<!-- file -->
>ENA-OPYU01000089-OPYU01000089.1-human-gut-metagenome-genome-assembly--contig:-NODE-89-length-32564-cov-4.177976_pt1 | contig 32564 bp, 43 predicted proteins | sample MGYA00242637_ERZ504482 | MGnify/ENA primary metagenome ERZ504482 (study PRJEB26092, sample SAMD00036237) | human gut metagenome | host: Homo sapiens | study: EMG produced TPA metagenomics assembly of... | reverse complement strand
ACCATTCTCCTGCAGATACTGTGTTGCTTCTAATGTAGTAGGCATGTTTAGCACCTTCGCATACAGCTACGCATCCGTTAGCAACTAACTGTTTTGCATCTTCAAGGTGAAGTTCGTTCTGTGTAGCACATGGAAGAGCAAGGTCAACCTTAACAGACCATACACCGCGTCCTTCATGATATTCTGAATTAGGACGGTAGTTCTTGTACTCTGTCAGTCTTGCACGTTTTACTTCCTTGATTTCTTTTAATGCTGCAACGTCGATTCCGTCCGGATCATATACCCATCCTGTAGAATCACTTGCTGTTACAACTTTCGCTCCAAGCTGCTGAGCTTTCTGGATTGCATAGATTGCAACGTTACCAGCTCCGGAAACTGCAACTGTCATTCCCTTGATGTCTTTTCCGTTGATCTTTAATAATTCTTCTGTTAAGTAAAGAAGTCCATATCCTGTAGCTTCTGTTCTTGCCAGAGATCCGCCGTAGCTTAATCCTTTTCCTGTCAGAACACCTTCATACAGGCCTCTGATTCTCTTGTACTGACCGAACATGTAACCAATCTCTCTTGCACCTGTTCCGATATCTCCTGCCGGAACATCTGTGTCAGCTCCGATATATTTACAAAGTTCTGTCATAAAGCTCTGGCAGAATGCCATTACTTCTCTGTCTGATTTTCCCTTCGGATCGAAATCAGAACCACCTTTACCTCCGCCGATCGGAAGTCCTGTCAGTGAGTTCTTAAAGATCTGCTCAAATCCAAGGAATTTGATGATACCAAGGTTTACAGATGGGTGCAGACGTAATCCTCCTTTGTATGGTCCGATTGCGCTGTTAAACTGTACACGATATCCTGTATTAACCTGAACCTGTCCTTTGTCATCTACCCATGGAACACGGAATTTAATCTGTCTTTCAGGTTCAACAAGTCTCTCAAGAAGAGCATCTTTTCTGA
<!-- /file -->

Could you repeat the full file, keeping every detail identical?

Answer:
>ENA-OPYU01000089-OPYU01000089.1-human-gut-metagenome-genome-assembly--contig:-NODE-89-length-32564-cov-4.177976_pt1 | contig 32564 bp, 43 predicted proteins | sample MGYA00242637_ERZ504482 | MGnify/ENA primary metagenome ERZ504482 (study PRJEB26092, sample SAMD00036237) | human gut metagenome | host: Homo sapiens | study: EMG produced TPA metagenomics assembly of... | reverse complement strand
ACCATTCTCCTGCAGATACTGTGTTGCTTCTAATGTAGTAGGCATGTTTAGCACCTTCGCATACAGCTACGCATCCGTTAGCAACTAACTGTTTTGCATCTTCAAGGTGAAGTTCGTTCTGTGTAGCACATGGAAGAGCAAGGTCAACCTTAACAGACCATACACCGCGTCCTTCATGATATTCTGAATTAGGACGGTAGTTCTTGTACTCTGTCAGTCTTGCACGTTTTACTTCCTTGATTTCTTTTAATGCTGCAACGTCGATTCCGTCCGGATCATATACCCATCCTGTAGAATCACTTGCTGTTACAACTTTCGCTCCAAGCTGCTGAGCTTTCTGGATTGCATAGATTGCAACGTTACCAGCTCCGGAAACTGCAACTGTCATTCCCTTGATGTCTTTTCCGTTGATCTTTAATAATTCTTCTGTTAAGTAAAGAAGTCCATATCCTGTAGCTTCTGTTCTTGCCAGAGATCCGCCGTAGCTTAATCCTTTTCCTGTCAGAACACCTTCATACAGGCCTCTGATTCTCTTGTACTGACCGAACATGTAACCAATCTCTCTTGCACCTGTTCCGATATCTCCTGCCGGAACATCTGTGTCAGCTCCGATATATTTACAAAGTTCTGTCATAAAGCTCTGGCAGAATGCCATTACTTCTCTGTCTGATTTTCCCTTCGGATCGAAATCAGAACCACCTTTACCTCCGCCGATCGGAAGTCCTGTCAGTGAGTTCTTAAAGATCTGCTCAAATCCAAGGAATTTGATGATACCAAGGTTTACAGATGGGTGCAGACGTAATCCTCCTTTGTATGGTCCGATTGCGCTGTTAAACTGTACACGATATCCTGTATTAACCTGAACCTGTCCTTTGTCATCTACCCATGGAACACGGAATTTAATCTGTCTTTCAGGTTCAACAAGTCTCTCAAGAAGAGCATCTTTTCTGA